Prosecco and Parma ham are two of Italy’s most famous food exports, but they are increasingly produced by foreign hands.
While 96.6 percent of quality-stamped Prosecco Conegliano Valdobbiadene is owned by Italians, the number of foreigners in the market has jumped by 88.9 percent over the past five years.
During the same period the number of Italian business owners in the Prosecco trade has increased by just 10.4 percent, new statistics from the Leone Moressa research foundation (FLM) show.
Parma ham, meanwhile, is increasingly likely to be produced by Albanians.
Foreign ownership has jumped by 17.6 percent over the past five years, reaching 4.8 percent of the market, while Italian ownership has fallen by 8.3 percent. Albanians are the top foreign producers, followed by French and Moroccans.
Overall foreign ownership in Italy’s food and agriculture sectors has jumped 24.3 percent in just five years, while the Italian stake has fallen 3.2 percent.
According to Enrico Di Pasquale, an FLM researcher, the shift in ownership is not only down to the economic crisis.
“The outsourcing to countries with lower labour costs, the difficulty to access credit, the fall in the number of consumers in the internal market,” have all had an impact on Italian businesses, Di Pasquale told The Local.
Meanwhile foreigners have seen the crisis as an opportunity to move into the market.
“Foreign business owners, on the other hand, generally demonstrate a greater propensity to take risks,” Di Pasquale said.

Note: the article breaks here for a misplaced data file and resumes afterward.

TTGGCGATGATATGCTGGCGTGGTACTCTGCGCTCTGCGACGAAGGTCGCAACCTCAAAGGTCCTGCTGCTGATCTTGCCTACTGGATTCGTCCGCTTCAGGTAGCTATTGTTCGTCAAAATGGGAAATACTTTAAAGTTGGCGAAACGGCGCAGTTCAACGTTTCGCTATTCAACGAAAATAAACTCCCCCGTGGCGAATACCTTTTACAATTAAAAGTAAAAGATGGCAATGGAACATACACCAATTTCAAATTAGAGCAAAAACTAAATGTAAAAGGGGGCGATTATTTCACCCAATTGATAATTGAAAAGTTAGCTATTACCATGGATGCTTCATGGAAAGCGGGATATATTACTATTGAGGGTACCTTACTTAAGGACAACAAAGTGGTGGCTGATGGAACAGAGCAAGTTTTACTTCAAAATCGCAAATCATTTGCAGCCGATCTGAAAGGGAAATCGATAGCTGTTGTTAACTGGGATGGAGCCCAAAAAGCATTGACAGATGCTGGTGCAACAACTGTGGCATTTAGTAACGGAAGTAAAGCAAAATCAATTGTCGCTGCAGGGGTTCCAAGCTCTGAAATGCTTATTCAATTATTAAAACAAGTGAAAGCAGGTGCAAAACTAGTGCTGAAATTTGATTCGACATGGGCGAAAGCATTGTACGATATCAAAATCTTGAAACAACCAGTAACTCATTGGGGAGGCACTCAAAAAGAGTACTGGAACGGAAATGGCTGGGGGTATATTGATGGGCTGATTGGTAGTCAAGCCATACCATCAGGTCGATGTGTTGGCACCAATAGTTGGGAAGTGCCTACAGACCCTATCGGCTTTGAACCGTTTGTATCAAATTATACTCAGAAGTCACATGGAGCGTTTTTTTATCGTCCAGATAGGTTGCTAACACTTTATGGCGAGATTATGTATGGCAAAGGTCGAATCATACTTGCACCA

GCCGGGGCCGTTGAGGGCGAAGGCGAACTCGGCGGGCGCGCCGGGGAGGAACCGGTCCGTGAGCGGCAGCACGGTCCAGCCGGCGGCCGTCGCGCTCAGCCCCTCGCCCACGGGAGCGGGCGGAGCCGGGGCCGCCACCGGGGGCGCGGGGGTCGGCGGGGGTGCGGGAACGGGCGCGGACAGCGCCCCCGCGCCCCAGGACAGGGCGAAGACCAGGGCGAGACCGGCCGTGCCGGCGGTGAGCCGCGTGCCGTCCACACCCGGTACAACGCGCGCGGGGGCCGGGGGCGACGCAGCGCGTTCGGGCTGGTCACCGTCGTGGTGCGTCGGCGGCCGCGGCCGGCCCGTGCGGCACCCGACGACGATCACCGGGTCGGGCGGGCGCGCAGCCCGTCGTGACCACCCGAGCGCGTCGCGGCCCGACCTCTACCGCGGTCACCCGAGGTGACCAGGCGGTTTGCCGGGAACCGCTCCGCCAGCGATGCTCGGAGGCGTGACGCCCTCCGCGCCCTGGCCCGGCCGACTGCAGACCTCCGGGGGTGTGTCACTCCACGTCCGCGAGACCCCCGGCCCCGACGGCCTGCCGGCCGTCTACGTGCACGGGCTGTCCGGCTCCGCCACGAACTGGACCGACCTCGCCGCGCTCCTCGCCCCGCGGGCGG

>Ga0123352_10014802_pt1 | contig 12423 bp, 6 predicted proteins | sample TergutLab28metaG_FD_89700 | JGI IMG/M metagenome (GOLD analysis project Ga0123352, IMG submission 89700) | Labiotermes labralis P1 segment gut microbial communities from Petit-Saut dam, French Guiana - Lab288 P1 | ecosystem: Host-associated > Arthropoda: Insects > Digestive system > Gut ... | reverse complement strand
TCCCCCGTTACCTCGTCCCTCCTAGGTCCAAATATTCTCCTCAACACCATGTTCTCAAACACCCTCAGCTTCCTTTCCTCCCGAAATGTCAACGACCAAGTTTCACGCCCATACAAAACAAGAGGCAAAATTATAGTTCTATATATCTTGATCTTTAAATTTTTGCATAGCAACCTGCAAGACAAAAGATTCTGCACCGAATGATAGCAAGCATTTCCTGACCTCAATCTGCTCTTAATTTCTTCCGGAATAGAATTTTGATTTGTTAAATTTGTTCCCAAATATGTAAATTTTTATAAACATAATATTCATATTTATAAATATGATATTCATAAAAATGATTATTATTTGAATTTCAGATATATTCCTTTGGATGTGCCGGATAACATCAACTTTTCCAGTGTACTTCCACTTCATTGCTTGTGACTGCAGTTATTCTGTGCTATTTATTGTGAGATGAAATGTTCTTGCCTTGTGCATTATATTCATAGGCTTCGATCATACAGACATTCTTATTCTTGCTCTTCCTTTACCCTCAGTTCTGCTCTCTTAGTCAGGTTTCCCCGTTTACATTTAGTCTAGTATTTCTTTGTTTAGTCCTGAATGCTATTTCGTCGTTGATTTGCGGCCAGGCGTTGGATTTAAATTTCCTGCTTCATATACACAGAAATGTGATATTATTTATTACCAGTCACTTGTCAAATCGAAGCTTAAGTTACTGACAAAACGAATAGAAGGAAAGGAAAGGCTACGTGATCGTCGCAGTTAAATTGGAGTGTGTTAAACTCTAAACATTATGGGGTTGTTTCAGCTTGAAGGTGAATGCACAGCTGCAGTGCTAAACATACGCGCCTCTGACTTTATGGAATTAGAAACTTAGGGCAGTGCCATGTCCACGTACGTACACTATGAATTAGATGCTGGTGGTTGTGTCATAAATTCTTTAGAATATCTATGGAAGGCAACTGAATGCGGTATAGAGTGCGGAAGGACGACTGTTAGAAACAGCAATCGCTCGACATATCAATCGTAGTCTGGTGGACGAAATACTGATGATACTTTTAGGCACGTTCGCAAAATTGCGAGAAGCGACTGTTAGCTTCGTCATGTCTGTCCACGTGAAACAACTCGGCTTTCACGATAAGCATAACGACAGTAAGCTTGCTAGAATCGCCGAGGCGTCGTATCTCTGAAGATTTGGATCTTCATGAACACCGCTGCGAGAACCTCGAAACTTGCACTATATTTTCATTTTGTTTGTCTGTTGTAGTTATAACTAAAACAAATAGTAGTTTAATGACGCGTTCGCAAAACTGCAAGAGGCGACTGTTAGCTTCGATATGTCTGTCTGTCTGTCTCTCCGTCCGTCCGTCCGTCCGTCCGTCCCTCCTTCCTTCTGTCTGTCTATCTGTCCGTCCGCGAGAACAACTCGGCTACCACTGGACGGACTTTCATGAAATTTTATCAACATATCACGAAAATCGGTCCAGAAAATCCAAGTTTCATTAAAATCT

They have also proven themselves able to develop “innovative services”, such as international money transfers, which were at first aimed at immigrants but are increasingly being used by Italians.
The greatest foreign success story has been the Chinese takeover of the textile market in Tuscany.
In the city of Prato, foreigners now own 78.4 percent of textile and clothing businesses. Of these, 98.8 percent have Chinese owners while 0.2 percent are owned by Nigerians.
In nearby Empoli, Italians own just 51.5 percent of the textile industry, while further afield in Verona a quarter of the fashion market is in foreign hands.
Across the country foreigners now own 24.0 percent of the textile and clothing businesses, a 10.5 percent jump in five years while Italians’ presence in the market has plummeted 20.6 percent.
The growth in foreign-owned businesses has been boosted by the expansion of the EU, China’s economic boom and increasing immigration since the 1990s.
The trend is set to continue, according to Di Pasquale. “It’s possible to imagine that the foreign business owners will in the future represent a stable component of our economic system,” he said.